Make Your Own Apple Cider Vinegar

Written by Cooking Naturally Editors on February 16th, 2014

Healthy Living, Recipes
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Raw Apple Cider Vinegar is a staple in my house, and I like to use a good quality brand. I’ve been wondering if I could make the vinegar myself, which would be a great savings and use up some of the apples I had purchased from a local farm. I mean, you can only make so much pie, right? I did a lot of research and found a myriad of ways to make vinegar. I took bits and pieces of information from each source and did it my own way with great success!

Make Your Own Apple Cider VinegarMake Your Own Apple Cider Vinegar

Original Post: Make Your Own Apple Cider Vinegar
Serving Size: Makes Approx. 1 QT
Prep Time: 3 – 5 Weeks

Ingredients

  • 6 Sweet Apples
  • 2 T. Raw Apple Cider Vinegar with the Mother
  • 2 T. Raw Honey
  • Chlorine-Free Water to Cover the Apples
  • 2 QT Wide Mouth Glass Jar
  • Cheesecloth or Coffee Filter

Directions

Cut 6 apples into about 12 pieces each, and place them in a 2 quart wide mouth glass jar. Add the raw honey, and the raw apple cider vinegar. Be sure to use a brand which contains the mother (the label will say so). Cover the apples with chlorine-free water, and cover the jar with cheesecloth, or a coffee filter. A rubber band will help to hold the cover in place.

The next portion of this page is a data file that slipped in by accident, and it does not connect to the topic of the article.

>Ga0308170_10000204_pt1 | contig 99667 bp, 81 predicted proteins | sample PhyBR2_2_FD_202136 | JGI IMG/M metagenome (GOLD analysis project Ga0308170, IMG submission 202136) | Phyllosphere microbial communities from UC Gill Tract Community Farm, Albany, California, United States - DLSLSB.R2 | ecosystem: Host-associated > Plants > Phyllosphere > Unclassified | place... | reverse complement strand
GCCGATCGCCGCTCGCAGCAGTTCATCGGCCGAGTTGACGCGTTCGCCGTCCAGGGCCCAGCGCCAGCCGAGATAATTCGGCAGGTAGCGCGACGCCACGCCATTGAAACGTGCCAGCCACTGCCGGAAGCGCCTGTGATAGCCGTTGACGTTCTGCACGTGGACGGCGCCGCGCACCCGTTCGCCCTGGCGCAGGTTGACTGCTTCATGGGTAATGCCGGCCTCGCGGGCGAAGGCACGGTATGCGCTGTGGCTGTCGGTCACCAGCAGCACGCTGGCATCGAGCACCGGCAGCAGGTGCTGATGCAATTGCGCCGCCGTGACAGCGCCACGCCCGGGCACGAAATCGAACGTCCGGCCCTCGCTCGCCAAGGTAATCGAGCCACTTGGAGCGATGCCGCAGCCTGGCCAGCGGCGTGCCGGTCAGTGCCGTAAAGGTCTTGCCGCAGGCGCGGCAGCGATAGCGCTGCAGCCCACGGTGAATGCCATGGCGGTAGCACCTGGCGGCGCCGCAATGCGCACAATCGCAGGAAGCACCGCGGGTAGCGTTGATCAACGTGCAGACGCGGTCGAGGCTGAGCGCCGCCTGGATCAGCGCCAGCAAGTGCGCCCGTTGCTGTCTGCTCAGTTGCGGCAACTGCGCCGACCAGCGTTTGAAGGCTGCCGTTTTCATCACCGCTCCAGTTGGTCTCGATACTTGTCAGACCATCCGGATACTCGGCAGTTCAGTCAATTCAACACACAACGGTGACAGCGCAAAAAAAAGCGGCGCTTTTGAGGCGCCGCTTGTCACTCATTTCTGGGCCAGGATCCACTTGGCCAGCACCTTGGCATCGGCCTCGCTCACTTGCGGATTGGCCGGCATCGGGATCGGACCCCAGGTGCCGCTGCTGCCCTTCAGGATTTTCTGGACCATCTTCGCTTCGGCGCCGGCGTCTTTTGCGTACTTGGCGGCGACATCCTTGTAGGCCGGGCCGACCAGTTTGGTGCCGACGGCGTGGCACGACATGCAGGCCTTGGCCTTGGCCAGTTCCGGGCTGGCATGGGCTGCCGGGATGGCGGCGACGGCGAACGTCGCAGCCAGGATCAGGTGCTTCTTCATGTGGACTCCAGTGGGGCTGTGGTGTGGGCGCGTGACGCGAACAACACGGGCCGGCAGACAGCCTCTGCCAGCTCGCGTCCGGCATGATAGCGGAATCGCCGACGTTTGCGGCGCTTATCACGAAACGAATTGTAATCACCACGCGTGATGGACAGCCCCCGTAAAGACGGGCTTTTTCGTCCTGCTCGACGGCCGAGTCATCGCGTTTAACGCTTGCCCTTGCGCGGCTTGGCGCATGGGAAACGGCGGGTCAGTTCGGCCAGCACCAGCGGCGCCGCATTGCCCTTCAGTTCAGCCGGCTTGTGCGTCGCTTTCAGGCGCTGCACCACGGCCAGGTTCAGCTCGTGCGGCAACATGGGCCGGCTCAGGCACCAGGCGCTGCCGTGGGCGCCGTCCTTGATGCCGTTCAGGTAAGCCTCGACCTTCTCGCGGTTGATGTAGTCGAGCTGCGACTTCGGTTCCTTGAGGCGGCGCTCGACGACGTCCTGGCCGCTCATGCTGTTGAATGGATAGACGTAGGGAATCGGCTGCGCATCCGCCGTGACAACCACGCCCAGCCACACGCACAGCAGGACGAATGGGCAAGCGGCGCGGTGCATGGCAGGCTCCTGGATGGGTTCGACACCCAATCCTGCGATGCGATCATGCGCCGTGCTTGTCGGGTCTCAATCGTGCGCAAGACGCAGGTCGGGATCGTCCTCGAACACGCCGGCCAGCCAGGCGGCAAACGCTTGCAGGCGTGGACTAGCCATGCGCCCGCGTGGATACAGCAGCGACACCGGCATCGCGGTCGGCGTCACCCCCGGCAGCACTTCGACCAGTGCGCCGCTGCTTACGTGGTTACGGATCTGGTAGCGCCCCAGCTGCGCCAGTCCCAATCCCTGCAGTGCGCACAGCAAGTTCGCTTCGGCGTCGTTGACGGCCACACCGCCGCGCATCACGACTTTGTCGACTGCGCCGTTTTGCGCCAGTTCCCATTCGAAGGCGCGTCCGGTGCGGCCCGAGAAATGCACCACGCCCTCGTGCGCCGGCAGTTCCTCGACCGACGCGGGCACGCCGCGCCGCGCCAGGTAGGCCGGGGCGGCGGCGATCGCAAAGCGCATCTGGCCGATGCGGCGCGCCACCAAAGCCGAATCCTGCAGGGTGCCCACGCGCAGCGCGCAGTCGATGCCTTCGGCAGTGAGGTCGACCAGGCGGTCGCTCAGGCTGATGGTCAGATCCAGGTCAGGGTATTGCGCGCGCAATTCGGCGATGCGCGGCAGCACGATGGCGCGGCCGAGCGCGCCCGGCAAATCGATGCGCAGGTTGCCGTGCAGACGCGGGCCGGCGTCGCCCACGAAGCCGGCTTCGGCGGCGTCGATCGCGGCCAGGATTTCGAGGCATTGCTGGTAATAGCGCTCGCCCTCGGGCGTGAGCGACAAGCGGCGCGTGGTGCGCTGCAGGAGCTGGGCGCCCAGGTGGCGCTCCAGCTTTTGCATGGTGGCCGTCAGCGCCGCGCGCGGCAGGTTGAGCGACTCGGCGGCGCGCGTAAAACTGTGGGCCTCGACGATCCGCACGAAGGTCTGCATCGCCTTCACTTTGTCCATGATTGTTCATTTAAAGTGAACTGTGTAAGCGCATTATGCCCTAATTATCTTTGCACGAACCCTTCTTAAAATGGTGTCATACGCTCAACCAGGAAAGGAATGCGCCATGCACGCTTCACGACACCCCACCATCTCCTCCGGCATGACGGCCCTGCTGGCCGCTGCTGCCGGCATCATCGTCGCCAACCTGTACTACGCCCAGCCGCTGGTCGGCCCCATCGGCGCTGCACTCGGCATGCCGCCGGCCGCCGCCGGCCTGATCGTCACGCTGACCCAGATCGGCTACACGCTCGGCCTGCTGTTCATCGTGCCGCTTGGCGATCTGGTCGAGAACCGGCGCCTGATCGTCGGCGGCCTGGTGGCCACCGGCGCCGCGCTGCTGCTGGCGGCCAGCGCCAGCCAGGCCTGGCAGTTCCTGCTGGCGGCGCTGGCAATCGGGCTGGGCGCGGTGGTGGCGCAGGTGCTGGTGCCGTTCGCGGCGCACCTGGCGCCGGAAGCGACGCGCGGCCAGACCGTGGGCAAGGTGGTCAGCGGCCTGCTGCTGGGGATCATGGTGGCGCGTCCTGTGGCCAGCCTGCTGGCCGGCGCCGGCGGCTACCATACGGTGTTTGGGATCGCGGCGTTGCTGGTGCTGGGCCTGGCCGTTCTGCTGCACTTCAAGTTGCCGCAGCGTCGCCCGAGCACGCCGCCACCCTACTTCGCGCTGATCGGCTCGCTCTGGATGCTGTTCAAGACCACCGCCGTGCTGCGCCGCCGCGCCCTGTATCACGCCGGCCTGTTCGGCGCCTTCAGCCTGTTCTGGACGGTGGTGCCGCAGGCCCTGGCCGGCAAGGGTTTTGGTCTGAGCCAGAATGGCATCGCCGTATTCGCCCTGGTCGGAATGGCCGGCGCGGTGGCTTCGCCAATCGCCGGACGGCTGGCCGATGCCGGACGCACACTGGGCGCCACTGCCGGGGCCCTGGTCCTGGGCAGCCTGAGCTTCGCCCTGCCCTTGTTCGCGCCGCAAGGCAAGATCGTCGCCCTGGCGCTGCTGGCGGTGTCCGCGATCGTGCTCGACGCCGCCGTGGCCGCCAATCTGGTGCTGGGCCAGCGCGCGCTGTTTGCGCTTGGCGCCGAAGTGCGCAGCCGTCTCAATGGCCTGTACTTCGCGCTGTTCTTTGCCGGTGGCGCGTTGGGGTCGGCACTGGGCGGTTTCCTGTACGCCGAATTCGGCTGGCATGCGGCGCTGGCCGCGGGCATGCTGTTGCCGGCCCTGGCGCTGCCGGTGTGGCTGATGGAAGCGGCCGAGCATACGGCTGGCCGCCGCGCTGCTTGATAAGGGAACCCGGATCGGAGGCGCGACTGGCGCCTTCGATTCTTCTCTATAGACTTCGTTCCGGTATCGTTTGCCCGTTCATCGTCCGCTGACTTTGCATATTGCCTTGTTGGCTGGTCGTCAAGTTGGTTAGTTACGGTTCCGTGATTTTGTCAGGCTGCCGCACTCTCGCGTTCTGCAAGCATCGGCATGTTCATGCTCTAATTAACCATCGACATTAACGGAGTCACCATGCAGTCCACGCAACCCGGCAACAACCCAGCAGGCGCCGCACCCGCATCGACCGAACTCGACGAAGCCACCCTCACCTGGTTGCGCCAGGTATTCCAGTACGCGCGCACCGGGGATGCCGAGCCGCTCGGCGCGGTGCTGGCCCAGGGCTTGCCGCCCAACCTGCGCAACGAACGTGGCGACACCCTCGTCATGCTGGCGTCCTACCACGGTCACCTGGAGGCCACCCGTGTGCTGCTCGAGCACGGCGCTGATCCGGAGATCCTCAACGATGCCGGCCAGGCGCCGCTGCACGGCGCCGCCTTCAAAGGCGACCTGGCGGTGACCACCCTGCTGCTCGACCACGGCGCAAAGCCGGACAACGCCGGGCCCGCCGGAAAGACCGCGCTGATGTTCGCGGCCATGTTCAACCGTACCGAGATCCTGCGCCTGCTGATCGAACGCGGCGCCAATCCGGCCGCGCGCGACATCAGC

Now place this in a warm place for 2 weeks. The top of the refrigerator is generally a good place since it throws heat. After 2 weeks, strain the liquid from the container into a glass canning jar. There should be almost a quart of liquid. Compost the apple solids or feed them to your chickens. Cover the jar again with the cheesecloth or coffee filter and return it to a warm spot.

Check the liquid about once a week by tasting a small amount – You’ll know when it’s vinegar. A white film called a SCOBY may form on the top, which is great. This is a symbiotic culture of bacteria and yeast. You may use the SCOBY to make a new batch of vinegar. Stop the fermentation by covering your jar with a lid and placing it in the refrigerator.

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About the Contributor

Susan VinskofskiSusan Vinskofski, from PA, is an avid gardener. Susan is passionate about building soil because she believes that nutrient dense food begins in the soil. Susan blogs about gardening, foraging, real food and natural living at Learning and Yearning.

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